Difference between labels and annotations?
Kubernetes allows adding additional info to an object using Labels and annotations. The purpose of labels and annotations, however, differ. The label information can be used to select objects by using a selector while querying for the object. Annotation on the other hand is only used to provide additional information for the object.
Kubernetes labels allow adding additional information to Kubernetes objects and also allow selecting those objects using selectors. Lets look at an example. Open up the yaml that we used to deploy the static website.
The deployment consists of a deploymentSpec which contains podTemplateSpec. The podTemplateSpec describes what pods will be created. In the metadata of the podTemplateSpec we specify that the pod should have a label whose key is ‘app’ and value is ‘static-website’. We can also see in the yaml that the DeploySpec contains a selector that uses this label to find out which pods are affected by this deployment. In a way the label ties the pod or the replicaset to the deployment.
It is generally a best practice to use labels that can help identify, manage and organize objects. Labels are generally the most efficient way to give a structure to a Kubernetes cluster since there in inherently no structure in the cluster and it can be thought of as a loose collection of pods and services.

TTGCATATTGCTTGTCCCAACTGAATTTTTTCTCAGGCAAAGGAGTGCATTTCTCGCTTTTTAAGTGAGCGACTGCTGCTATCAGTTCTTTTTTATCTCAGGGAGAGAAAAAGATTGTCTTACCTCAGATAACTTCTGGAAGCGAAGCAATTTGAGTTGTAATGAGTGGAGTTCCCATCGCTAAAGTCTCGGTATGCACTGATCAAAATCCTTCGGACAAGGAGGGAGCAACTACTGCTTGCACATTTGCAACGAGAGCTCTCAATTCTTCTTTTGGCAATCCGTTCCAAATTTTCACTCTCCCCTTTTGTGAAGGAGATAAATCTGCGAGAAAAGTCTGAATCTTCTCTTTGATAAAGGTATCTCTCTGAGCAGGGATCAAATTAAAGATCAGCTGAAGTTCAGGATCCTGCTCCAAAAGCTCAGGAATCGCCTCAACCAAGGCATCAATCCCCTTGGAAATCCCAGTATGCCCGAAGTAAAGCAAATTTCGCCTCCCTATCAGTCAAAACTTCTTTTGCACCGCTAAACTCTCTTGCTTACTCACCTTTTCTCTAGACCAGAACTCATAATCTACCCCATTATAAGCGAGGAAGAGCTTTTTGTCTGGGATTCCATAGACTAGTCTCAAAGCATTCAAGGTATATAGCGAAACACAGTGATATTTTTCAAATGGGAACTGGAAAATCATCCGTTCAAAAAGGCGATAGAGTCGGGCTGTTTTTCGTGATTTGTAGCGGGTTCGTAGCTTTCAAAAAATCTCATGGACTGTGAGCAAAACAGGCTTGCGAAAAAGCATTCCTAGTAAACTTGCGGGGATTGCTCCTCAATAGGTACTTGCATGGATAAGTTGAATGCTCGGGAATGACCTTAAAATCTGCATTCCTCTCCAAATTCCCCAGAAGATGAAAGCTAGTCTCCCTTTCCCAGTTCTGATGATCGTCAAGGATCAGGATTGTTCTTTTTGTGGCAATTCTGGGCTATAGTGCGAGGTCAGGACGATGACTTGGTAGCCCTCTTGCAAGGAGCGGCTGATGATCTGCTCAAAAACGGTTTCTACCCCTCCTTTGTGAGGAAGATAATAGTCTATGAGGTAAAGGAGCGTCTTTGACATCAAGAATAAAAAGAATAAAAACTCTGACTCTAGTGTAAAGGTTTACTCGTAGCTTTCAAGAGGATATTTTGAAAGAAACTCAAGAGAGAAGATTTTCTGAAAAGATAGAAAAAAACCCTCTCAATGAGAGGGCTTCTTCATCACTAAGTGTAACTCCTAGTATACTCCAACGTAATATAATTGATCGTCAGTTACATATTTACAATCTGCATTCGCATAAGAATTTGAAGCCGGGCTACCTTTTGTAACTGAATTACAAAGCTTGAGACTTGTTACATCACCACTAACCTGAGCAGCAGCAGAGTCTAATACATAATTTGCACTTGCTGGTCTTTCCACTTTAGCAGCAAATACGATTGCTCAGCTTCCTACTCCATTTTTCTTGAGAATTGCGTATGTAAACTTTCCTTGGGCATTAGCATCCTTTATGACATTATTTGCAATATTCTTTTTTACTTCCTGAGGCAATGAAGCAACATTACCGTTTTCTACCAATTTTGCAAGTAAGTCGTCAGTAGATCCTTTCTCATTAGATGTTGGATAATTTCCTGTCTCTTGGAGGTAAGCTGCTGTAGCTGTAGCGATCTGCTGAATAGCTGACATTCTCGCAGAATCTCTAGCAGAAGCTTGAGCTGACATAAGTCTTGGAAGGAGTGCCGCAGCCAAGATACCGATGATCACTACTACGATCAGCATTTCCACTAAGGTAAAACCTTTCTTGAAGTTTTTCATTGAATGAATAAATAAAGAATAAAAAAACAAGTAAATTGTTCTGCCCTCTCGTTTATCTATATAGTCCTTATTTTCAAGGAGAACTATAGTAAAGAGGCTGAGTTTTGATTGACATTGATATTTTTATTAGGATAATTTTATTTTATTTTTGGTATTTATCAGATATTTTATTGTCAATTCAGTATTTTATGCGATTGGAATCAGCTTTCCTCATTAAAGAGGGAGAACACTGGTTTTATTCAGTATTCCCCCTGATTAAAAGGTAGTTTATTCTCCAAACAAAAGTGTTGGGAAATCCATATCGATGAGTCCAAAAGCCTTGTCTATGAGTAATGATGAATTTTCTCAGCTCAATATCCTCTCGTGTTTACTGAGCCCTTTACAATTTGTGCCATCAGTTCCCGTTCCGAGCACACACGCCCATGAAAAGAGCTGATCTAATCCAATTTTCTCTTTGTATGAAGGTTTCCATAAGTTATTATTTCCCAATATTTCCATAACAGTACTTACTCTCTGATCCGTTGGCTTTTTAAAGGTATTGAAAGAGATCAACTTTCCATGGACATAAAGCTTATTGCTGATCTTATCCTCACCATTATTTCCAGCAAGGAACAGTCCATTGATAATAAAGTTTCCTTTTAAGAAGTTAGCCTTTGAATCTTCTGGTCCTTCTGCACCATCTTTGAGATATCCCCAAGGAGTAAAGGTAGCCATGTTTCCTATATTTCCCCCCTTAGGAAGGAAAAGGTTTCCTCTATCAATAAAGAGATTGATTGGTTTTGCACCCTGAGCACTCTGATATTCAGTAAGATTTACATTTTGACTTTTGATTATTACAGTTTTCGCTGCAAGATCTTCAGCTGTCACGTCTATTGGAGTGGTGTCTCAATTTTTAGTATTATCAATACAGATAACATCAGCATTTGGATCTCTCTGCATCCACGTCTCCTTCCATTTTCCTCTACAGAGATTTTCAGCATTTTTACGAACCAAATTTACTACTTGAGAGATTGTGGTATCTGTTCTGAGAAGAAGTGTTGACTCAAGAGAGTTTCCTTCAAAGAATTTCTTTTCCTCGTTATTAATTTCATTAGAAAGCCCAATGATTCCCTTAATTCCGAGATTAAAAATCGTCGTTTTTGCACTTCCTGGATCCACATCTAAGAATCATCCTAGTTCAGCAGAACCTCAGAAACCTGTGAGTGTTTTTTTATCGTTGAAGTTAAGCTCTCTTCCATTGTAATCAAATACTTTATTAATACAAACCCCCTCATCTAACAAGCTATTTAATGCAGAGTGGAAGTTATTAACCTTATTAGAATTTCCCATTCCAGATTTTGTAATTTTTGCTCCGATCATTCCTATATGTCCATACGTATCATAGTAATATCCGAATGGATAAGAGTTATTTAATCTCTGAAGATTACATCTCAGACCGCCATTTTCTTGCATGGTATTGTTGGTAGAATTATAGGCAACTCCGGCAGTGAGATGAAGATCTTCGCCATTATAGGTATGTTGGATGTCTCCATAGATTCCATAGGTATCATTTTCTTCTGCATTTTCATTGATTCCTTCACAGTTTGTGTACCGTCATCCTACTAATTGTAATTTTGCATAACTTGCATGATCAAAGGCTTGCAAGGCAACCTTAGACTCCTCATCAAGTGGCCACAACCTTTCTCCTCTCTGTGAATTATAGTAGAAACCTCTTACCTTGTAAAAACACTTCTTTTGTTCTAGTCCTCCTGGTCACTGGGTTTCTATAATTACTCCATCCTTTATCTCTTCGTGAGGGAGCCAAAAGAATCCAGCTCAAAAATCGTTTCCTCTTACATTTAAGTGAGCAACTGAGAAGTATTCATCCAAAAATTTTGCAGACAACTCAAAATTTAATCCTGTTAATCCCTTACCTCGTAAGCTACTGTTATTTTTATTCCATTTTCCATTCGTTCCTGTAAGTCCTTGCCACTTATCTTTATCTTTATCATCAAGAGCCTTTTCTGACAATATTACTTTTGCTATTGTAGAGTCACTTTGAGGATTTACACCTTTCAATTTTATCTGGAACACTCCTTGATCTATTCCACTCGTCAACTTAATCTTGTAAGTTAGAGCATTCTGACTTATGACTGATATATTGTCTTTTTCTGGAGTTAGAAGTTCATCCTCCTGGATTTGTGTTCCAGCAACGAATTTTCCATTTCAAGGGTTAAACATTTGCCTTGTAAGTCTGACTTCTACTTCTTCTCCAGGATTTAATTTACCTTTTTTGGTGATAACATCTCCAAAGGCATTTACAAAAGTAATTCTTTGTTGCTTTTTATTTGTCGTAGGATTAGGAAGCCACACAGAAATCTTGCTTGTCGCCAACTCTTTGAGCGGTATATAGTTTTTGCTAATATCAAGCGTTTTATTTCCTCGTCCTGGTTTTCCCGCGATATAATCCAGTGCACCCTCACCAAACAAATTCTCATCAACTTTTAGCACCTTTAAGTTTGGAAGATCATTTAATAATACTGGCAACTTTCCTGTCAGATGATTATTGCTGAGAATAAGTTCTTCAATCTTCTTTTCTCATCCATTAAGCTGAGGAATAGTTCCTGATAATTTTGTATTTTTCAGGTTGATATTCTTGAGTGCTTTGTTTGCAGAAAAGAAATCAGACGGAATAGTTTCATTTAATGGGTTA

Recommended Kubernetes Labels
Kubernetes recommends certain labels such as app.kubernetes.io/name – for the name of the applications, app.kubernetes.io/instance – for the name of the instance. This is different from the application name since you can have multiple instances of the same application. For example, you can have multiple instances of wordpress. /version – for the current version of the application . /component – the part of the architecture e.g. a database. /part-of – the parent of this application. /managed-by – tool used to manage the application e.g. Helm.
These are the labels recommended by Kubernetes.
Good practices for Kubernetes labels
There are some good practices around labels. The first is to make sure that labels are used and they follow the same convention throughout the company. The second is to create a list of mandatory labels for any application deployed on Kubernetes. The list can contain labels such as application id, version, stage, release and owner. In addition to the mandatory list we can create a list of optional labels. This should be an exhaustive list so that any team can pick from it.
Annotations are used to add additional information to the objects. These include information such as build info, user info such as email addresses, monitoring info. for example, Prometheus uses annotations to store configuration information
This post gave an introduction to labels, in the next post we will deploy a set of applications containing various labels and then use selectors to select applications based on those labels.